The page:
Microsoft's Consumer Satisfaction Score Rises for Third Straight Year

Consumer satisfaction for Microsoft software has reached a company high in 2011, according to the most recent release of the American Customer Satisfaction Index (ACSI).

Microsoft's current ACSI score, released on Tuesday, is 78 on a 100-point scale. This is an improvement of nearly 3 percentage points over 2010's score, and is a significant jump over the company low of 69 that Microsoft scored in 2008.

The ASCI organization, part of the University of Michigan's Ross School of Business, produces customer indexes for 10 economic sectors. The ASCI takes data  from 225 companies and 200 government services to compile company and customer satisfaction ratings. Tuesday's results focus primarily on the information sector.

Speculation abounds over the reasons for the jump in Microsoft's customer satisfaction score since 2008. The company's score likely took a dip due to the release of Windows Vista, and began to rebound after Windows 7's release.

As a whole, the software sector's ASCI score rose 2.6 points this year to 78, placing Microsoft in line with the industry average. However, while customer satisfaction has risen for Microsoft, that does not necessarily translate into higher sales.

"This year marks a third straight year of ACSI gains for Microsoft," said ACSI researchers in a press release discussing the recent study. "Nevertheless, recent sales of Windows software have declined as a result of a similar drop-off in PC shipments. Customers are more satisfied with Microsoft software, but, for now, the company is selling less of it."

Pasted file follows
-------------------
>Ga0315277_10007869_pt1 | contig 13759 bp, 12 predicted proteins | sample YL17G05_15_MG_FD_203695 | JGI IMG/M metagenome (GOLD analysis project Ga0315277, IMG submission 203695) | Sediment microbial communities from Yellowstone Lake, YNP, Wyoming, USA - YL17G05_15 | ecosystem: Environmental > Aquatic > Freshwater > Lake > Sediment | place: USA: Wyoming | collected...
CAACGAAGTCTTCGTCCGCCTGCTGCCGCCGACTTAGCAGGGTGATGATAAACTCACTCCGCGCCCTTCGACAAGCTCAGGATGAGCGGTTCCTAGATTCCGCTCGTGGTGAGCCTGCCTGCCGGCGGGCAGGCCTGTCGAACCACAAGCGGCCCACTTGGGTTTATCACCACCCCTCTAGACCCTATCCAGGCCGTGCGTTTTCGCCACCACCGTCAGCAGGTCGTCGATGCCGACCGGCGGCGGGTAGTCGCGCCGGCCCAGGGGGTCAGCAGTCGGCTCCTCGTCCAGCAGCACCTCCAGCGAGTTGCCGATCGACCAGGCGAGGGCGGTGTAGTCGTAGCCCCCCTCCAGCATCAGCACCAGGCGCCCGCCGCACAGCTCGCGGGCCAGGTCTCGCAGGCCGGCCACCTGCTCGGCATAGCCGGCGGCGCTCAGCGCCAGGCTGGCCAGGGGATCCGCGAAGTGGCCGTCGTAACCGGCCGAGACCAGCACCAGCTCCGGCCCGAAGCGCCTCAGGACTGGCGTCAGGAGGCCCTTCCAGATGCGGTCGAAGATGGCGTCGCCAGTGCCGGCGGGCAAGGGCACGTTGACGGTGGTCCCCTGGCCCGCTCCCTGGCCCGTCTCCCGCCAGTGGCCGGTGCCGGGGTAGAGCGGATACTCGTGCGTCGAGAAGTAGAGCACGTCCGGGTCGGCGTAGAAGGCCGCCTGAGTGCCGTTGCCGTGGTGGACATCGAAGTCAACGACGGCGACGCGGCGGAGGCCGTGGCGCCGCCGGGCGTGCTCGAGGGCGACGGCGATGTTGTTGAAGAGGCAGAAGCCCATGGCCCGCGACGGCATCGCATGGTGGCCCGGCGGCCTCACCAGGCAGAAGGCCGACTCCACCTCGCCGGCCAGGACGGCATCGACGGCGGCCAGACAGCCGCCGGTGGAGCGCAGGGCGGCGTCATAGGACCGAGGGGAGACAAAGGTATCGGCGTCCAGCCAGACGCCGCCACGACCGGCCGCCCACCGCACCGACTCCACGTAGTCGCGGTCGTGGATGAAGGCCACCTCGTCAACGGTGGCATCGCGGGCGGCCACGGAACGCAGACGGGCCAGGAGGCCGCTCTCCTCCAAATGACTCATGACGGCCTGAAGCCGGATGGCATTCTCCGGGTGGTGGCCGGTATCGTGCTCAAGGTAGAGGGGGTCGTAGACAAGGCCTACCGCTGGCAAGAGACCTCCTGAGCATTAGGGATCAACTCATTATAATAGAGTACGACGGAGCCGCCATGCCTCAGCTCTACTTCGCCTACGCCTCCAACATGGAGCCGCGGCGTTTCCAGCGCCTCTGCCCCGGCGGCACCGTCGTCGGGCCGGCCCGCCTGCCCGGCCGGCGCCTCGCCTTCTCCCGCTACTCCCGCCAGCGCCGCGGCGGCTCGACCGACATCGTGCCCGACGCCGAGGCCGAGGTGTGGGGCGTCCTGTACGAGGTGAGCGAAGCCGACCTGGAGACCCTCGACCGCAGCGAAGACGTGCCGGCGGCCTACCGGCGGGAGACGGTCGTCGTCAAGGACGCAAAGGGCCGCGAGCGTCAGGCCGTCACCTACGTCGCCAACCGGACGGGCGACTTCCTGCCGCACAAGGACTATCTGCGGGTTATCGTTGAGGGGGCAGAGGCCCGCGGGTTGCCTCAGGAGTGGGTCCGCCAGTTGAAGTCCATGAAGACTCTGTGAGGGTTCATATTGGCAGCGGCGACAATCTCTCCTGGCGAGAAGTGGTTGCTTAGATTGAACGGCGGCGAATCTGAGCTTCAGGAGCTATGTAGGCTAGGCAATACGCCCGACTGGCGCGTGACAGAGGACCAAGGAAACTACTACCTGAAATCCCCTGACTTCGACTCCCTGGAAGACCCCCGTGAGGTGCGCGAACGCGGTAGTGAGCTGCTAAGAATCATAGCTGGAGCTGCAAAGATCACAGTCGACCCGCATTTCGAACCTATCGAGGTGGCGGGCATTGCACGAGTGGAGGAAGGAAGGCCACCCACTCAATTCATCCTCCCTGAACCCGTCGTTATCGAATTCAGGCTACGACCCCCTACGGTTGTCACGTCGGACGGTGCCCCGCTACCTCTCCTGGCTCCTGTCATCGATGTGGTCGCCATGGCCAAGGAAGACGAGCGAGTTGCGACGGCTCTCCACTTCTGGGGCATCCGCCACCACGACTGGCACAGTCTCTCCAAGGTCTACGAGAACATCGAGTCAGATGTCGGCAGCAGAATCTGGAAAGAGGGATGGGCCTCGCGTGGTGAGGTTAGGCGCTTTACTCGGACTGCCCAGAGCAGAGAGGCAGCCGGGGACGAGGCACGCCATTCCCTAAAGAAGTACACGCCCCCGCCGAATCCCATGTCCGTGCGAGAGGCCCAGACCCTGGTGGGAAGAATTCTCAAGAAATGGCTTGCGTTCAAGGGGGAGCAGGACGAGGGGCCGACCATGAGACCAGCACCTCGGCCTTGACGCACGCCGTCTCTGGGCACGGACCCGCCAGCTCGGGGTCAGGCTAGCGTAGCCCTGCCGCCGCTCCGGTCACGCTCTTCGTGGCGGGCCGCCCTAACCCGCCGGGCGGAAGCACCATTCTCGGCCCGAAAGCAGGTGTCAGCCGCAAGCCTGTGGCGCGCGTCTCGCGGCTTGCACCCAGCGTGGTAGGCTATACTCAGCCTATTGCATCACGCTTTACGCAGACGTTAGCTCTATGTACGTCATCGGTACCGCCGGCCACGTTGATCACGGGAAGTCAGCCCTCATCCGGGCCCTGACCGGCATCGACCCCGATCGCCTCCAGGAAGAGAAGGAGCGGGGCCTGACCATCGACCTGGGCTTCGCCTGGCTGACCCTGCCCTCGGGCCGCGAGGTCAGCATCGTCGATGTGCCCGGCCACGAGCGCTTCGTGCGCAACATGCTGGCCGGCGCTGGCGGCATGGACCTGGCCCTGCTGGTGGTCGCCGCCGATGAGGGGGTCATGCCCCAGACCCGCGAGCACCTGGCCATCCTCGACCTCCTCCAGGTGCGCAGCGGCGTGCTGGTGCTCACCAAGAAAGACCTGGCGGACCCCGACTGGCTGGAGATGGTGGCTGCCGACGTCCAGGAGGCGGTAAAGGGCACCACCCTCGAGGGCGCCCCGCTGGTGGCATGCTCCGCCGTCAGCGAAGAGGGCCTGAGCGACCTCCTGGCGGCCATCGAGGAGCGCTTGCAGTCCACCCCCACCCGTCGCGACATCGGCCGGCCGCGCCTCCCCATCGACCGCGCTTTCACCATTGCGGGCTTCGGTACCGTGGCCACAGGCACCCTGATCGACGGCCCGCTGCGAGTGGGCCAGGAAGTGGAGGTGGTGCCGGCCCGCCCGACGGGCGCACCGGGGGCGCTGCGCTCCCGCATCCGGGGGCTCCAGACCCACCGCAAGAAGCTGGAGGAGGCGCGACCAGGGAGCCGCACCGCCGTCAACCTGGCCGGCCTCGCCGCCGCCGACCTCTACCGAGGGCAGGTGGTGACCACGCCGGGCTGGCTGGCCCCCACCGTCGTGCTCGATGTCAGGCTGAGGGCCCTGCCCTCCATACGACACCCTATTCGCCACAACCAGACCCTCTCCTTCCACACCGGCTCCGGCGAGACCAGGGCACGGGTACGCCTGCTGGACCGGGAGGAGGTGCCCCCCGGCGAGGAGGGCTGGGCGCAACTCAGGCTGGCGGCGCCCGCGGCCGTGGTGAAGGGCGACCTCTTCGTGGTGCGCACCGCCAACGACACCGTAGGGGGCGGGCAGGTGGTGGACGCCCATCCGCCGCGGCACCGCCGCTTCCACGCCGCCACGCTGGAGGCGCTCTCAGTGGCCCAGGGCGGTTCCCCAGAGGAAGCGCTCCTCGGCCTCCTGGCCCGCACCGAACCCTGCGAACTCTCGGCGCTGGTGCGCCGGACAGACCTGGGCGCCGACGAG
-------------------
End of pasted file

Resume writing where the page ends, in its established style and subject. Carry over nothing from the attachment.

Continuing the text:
Also a notable finding in the recent ACSI study, Verizon and Sprint -- both with an ACSI score of 72 -- are the two top-rated wireless telephone service companies on the report. Verizon's score declined by 1.4 percentage points since 2010, while Sprint's increased by 2.9.

AT&T recorded the biggest drop in this category, dropping by 4.3 points from 2010 to settle at 66. The index for T-Mobile, which is still in negotiations to merge with AT&T, also fell by 4.1 points to 70.

"It is common to find a reduction in customer satisfaction after mergers, but it is rare for customer satisfaction to drop ahead of a merger," said Claes Fornell, founder of the ACSI. "Assuming the deal is approved, it remains to be seen if a much larger AT&T can regain the strength of its customer relationships."

The study's complete findings can be found here.

About the Author

Chris Paoli (@ChrisPaoli5) is the associate editor for Converge360.